After many criticisms regarding its commercial performance, Tenet's director Christopher Nolan has come out in defence of his trippy time-inversion film.
Best known for his work on The Dark Knight Trilogy, Nolan mentioned in an interview with the Los Angeles Times he was "thrilled" the Warner Bros.-backed Tenet made nearly $350 US million, but fears other studios have the wrong idea.
Going to the cinema is still a wonderful way to enjoy movies, but is understandably not feasible in all parts of the world right now. Tenet's perceived underperformance was in part due to major markets, such as New York and California, not operating at full capacity.
Nolan further elaborates by discussing how 2019 showed the appetite for cinemas is still strong, but adapting to the conditions forced upon the world by the pandemic is important.
"Warner Bros. released Tenet, and I’m thrilled that it has made almost $350 million," Nolan told the Los Angeles Times. "But I am worried that the studios are drawing the wrong conclusions from our release — that rather than looking at where the film has worked well and how that can provide them with much needed revenue, they’re looking at where it hasn’t lived up to pre-COVID expectations and will start using that as an excuse to make exhibition take all the losses from the pandemic instead of getting in the game and adapting — or rebuilding our business, in other words."
"Long term, moviegoing is a part of life, like restaurants and everything else. But right now, everybody has to adapt to a new reality."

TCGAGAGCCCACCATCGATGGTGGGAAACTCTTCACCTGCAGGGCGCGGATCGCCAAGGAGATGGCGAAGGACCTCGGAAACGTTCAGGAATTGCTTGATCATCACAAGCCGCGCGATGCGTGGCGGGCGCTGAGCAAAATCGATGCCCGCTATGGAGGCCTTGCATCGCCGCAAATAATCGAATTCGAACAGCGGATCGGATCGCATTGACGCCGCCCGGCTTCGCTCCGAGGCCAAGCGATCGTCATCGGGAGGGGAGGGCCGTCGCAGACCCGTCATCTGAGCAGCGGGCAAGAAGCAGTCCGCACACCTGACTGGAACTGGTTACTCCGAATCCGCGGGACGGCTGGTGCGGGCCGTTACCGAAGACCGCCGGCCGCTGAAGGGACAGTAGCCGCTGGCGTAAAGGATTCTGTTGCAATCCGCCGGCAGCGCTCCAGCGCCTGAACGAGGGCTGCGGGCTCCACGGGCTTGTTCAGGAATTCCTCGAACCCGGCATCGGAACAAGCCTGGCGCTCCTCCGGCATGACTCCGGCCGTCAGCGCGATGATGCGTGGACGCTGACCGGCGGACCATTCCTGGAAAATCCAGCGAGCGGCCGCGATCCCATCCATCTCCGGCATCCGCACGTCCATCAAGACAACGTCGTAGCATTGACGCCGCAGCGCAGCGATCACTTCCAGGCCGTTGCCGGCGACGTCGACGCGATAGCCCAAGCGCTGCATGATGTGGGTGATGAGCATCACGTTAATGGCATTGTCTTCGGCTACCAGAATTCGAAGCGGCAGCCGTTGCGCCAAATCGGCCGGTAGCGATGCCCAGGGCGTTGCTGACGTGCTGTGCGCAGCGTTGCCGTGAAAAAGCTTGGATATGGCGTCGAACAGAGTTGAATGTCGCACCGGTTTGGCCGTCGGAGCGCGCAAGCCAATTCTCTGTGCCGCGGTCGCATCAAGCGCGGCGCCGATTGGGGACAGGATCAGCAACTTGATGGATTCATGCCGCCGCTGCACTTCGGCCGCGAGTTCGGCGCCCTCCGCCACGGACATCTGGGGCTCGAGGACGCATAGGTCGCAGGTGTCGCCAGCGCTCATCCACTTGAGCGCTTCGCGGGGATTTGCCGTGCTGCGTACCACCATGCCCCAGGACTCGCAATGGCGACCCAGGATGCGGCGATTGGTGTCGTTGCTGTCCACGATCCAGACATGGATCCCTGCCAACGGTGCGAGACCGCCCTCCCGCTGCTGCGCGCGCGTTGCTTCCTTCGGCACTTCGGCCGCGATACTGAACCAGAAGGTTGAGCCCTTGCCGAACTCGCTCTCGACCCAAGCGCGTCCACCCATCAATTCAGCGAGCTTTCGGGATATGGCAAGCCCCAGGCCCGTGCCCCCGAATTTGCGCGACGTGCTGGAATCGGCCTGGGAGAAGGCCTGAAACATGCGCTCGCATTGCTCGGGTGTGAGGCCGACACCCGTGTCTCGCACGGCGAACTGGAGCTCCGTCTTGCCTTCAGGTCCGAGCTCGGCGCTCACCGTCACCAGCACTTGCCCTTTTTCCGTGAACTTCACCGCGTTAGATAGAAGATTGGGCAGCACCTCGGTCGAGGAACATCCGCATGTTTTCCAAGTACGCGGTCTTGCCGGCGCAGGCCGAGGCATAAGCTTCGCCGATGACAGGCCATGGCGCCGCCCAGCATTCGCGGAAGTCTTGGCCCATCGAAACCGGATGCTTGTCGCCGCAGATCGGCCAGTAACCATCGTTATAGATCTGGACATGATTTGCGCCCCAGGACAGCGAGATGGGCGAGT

Disney opted for the premium digital streaming route with the live-action adaptation of Mulan and was "very pleased" with the results, but has been cagey about details. However, it seems few others are keen to take the experimental route, with major upcoming releases like No Time To Die and Dune pushed back to 2021 and beyond.
It's refreshing to hear Nolan speak so candidly about Tenet's box office performance and recognise the need for studios to adapt — here's looking at you, MGM and the folks behind No Time To Die.
Whether this means Nolan will encourage more studios to opt into the streaming route for their films or simply adjust their box office expectations into the foreseeable future remains to be seen.
One thing we do know is that the immediate horizon of film releases is incredibly lean. Variety lists just four films from major studios between now and the end of the year:
- Freaky (Universal) — 13 November
- Free Guy (20th Century) — 11 December
- Wonder Woman 1984 (Warner Bros.) — 25 December
- Monster Hunter (Sony) — 30 December
Slim pickings for cinephiles indeed.
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